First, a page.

Marissa Mayer, CEO of Yahoo!, is being scrutinized and second-guessed for her decision to not allow employees to work from home starting in June. It’s easy for pundits to take pot shots from afar, but speaking as a manager who has struggled to find the right balance with this same issue, I’ve learned there isn’t a one size fits all policy that works for every employee in every organization.
One thing is certain – trust is at the heart of a successful work from home policy. If your work from home policy isn’t based on the premise that your employees are trustworthy, and if the boundaries of the policy don’t nurture and protect trust, you’ll find that allowing employees to work from home will be an ongoing source of suspicion, resentment, and irritation.
Working from home can provide tremendous benefits to both the employer and the employee. Studies have shown that working from home can increase motivation, productivity, efficiency, and allow for better work/life balance. I know that when I work from home I often work longer, harder, and accomplish more than when I’m in the office.
Based on my experience in managing a large team composed of a mixture of office-based and home-based associates, here are some tips I’d pass along:
1. Have a written policy. The policy should include who is eligible to work from home, technology requirements, communication norms, etc.
2. Be clear on performance expectations. It’s easy for people to fly under the radar when working from home. Make sure goals are clear, regular one-on-one meetings are scheduled to stay in touch, and performance evaluation standards are clear.
3. Deal with performance issues. Don’t let poor performance slide. It’s easy to adopt the “out of sight, out of mind” philosophy with remote workers but you should treat them the same as you do associates in the office. If you noticed an employee arriving to work 40 minutes late every day you’d have a discussion with him/her, right? Do the same with your telecommuters.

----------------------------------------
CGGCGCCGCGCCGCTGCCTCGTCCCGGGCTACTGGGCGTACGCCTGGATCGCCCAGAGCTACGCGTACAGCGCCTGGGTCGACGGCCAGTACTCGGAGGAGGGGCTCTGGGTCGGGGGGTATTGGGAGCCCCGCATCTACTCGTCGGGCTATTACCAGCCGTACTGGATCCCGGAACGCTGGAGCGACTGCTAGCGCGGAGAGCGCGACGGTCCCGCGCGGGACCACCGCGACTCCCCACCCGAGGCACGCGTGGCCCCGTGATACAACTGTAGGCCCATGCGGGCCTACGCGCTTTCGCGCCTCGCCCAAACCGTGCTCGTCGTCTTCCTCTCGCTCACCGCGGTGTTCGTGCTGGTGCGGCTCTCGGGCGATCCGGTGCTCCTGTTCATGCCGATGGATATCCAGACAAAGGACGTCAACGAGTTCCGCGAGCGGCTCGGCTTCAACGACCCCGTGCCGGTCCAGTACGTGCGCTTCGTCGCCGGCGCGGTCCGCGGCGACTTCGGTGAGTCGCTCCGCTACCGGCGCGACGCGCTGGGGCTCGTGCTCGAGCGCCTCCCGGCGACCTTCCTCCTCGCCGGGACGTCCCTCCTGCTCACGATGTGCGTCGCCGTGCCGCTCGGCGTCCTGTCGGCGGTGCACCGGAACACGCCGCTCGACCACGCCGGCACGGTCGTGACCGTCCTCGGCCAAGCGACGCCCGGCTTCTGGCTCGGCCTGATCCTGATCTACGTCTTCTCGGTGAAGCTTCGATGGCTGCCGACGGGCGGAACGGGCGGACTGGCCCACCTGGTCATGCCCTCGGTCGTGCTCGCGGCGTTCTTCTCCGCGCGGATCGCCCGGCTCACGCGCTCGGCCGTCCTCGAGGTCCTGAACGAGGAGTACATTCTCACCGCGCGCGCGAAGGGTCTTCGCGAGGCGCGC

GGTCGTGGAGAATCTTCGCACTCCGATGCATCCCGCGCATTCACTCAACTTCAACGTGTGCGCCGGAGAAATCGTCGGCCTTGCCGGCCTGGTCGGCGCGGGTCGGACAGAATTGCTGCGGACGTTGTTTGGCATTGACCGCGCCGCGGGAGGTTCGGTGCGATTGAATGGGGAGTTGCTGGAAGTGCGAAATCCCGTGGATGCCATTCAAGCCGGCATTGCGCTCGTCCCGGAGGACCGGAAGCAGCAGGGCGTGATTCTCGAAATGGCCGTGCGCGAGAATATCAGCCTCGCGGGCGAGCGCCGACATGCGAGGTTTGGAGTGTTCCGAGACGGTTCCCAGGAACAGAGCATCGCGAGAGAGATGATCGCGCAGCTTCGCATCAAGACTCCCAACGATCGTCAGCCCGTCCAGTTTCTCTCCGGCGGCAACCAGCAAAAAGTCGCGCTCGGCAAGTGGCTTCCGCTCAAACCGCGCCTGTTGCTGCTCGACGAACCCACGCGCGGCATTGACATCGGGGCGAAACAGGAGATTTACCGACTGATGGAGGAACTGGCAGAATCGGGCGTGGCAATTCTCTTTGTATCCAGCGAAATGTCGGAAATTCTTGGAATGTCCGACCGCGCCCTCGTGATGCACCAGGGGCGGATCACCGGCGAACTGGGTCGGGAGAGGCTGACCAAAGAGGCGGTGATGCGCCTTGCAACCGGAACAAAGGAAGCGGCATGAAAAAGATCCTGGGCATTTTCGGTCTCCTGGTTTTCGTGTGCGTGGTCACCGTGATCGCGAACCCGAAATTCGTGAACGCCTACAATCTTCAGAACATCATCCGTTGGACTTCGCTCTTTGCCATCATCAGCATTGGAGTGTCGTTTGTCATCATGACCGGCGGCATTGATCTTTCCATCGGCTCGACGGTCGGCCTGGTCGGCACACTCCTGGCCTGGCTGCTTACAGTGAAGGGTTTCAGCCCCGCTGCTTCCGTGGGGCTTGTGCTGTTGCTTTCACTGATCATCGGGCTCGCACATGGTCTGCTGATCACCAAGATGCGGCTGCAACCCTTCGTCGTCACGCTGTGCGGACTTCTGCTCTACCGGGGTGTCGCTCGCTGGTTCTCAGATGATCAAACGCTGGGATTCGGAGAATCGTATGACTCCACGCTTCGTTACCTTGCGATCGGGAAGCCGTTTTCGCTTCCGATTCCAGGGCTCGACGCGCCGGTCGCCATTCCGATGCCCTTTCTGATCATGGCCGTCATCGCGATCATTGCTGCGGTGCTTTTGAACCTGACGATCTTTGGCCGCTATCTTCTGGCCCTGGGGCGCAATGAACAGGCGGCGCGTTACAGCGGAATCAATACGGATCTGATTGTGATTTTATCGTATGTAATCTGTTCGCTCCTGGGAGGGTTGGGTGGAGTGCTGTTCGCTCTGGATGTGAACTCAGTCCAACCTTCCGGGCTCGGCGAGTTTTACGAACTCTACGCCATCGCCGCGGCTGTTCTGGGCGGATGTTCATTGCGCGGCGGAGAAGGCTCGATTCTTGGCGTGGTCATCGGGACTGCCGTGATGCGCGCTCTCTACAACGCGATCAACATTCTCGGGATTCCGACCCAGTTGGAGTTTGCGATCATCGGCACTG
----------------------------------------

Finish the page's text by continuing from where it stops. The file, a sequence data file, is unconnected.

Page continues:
4. Evaluate people on results. It’s critical to have some sort of performance metrics in place to gauge an employee’s effectiveness. Whether you adopt a Results Oriented Work Environment philosophy, have employees keep time sheets, or audit work samples, it’s important that you have a method of evaluating a remote worker’s productivity and effectiveness.
5. Be transparent and fair. Publish your policy. Talk about it with your team. Let everyone know exactly where they stand when it comes to working from home. Vague or inconsistent telecommuting policies breed suspicion and resentment in teams.
6. Set people up to succeed. Make sure your remote workers have all the tools they need to succeed such as the right training, technology, and equipment. Remote workers need to be high performers in their role and be technologically savvy in order to operate independently.
Working from home isn’t for everyone. Not every employee has the home work environment, personality type, or work ethic to be a successful telecommuter. Working from home can provide just as many distractions as those found in the office so it’s important to have clear boundaries in place and be consistent in how you apply the policy within your team or organization.
What is your experience in working from home or managing those who do? Feel free to share your expertise by posting a comment.
Randy Conley is the Trust Practice Leader at The Ken Blanchard Companies and his LeaderChat posts appear the last Thursday of every month. For more insights on trust and leadership, visit Randy at his Leading with Trust blog or follow him on Twitter @RandyConley.